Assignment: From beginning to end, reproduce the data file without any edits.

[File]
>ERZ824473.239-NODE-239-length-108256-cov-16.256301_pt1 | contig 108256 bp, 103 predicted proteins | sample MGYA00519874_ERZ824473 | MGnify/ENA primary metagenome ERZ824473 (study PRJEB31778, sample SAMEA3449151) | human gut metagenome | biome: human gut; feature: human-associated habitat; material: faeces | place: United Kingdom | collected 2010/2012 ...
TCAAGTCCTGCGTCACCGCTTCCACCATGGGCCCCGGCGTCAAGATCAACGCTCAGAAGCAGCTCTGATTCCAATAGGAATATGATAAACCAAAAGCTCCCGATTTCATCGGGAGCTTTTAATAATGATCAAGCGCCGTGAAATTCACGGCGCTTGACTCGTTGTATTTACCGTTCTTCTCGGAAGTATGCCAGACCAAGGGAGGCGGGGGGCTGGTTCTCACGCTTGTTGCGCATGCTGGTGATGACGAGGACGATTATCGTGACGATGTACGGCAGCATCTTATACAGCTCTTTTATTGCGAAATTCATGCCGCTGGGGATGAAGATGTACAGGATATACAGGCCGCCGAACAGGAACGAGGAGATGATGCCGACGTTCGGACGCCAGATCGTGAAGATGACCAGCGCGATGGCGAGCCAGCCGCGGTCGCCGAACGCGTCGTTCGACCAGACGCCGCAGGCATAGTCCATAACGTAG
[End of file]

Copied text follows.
>ERZ824473.239-NODE-239-length-108256-cov-16.256301_pt1 | contig 108256 bp, 103 predicted proteins | sample MGYA00519874_ERZ824473 | MGnify/ENA primary metagenome ERZ824473 (study PRJEB31778, sample SAMEA3449151) | human gut metagenome | biome: human gut; feature: human-associated habitat; material: faeces | place: United Kingdom | collected 2010/2012 ...
TCAAGTCCTGCGTCACCGCTTCCACCATGGGCCCCGGCGTCAAGATCAACGCTCAGAAGCAGCTCTGATTCCAATAGGAATATGATAAACCAAAAGCTCCCGATTTCATCGGGAGCTTTTAATAATGATCAAGCGCCGTGAAATTCACGGCGCTTGACTCGTTGTATTTACCGTTCTTCTCGGAAGTATGCCAGACCAAGGGAGGCGGGGGGCTGGTTCTCACGCTTGTTGCGCATGCTGGTGATGACGAGGACGATTATCGTGACGATGTACGGCAGCATCTTATACAGCTCTTTTATTGCGAAATTCATGCCGCTGGGGATGAAGATGTACAGGATATACAGGCCGCCGAACAGGAACGAGGAGATGATGCCGACGTTCGGACGCCAGATCGTGAAGATGACCAGCGCGATGGCGAGCCAGCCGCGGTCGCCGAACGCGTCGTTCGACCAGACGCCGCAGGCATAGTCCATAACGTAG